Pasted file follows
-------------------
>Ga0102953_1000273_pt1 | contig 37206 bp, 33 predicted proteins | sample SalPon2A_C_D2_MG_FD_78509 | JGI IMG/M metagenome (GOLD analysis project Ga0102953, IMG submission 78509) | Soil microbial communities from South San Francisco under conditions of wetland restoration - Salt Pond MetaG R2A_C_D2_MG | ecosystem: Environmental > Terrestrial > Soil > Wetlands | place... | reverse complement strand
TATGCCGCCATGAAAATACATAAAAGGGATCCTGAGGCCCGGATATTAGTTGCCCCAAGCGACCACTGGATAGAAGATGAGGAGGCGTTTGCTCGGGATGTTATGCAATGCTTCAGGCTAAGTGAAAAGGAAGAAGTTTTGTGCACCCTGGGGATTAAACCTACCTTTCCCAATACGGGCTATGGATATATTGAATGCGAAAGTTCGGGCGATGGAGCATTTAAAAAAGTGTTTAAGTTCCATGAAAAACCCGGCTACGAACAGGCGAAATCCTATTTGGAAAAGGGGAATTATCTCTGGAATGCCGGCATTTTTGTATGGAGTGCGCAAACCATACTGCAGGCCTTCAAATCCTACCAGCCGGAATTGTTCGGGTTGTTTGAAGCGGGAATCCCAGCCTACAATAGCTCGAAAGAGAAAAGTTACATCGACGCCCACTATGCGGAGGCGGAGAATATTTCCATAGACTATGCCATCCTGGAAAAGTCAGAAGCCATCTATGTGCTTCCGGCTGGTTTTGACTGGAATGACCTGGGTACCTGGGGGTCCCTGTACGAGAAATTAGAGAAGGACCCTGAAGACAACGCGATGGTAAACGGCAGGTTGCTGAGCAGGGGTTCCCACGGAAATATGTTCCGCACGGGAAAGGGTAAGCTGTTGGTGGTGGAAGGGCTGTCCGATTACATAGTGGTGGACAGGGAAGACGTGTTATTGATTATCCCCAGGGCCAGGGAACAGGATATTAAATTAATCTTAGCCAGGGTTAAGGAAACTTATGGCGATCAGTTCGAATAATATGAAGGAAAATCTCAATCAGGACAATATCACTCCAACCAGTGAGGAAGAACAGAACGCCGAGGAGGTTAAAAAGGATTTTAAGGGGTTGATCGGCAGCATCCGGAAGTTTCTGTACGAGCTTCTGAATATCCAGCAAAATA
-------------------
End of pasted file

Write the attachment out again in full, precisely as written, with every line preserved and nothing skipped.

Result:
>Ga0102953_1000273_pt1 | contig 37206 bp, 33 predicted proteins | sample SalPon2A_C_D2_MG_FD_78509 | JGI IMG/M metagenome (GOLD analysis project Ga0102953, IMG submission 78509) | Soil microbial communities from South San Francisco under conditions of wetland restoration - Salt Pond MetaG R2A_C_D2_MG | ecosystem: Environmental > Terrestrial > Soil > Wetlands | place... | reverse complement strand
TATGCCGCCATGAAAATACATAAAAGGGATCCTGAGGCCCGGATATTAGTTGCCCCAAGCGACCACTGGATAGAAGATGAGGAGGCGTTTGCTCGGGATGTTATGCAATGCTTCAGGCTAAGTGAAAAGGAAGAAGTTTTGTGCACCCTGGGGATTAAACCTACCTTTCCCAATACGGGCTATGGATATATTGAATGCGAAAGTTCGGGCGATGGAGCATTTAAAAAAGTGTTTAAGTTCCATGAAAAACCCGGCTACGAACAGGCGAAATCCTATTTGGAAAAGGGGAATTATCTCTGGAATGCCGGCATTTTTGTATGGAGTGCGCAAACCATACTGCAGGCCTTCAAATCCTACCAGCCGGAATTGTTCGGGTTGTTTGAAGCGGGAATCCCAGCCTACAATAGCTCGAAAGAGAAAAGTTACATCGACGCCCACTATGCGGAGGCGGAGAATATTTCCATAGACTATGCCATCCTGGAAAAGTCAGAAGCCATCTATGTGCTTCCGGCTGGTTTTGACTGGAATGACCTGGGTACCTGGGGGTCCCTGTACGAGAAATTAGAGAAGGACCCTGAAGACAACGCGATGGTAAACGGCAGGTTGCTGAGCAGGGGTTCCCACGGAAATATGTTCCGCACGGGAAAGGGTAAGCTGTTGGTGGTGGAAGGGCTGTCCGATTACATAGTGGTGGACAGGGAAGACGTGTTATTGATTATCCCCAGGGCCAGGGAACAGGATATTAAATTAATCTTAGCCAGGGTTAAGGAAACTTATGGCGATCAGTTCGAATAATATGAAGGAAAATCTCAATCAGGACAATATCACTCCAACCAGTGAGGAAGAACAGAACGCCGAGGAGGTTAAAAAGGATTTTAAGGGGTTGATCGGCAGCATCCGGAAGTTTCTGTACGAGCTTCTGAATATCCAGCAAAATA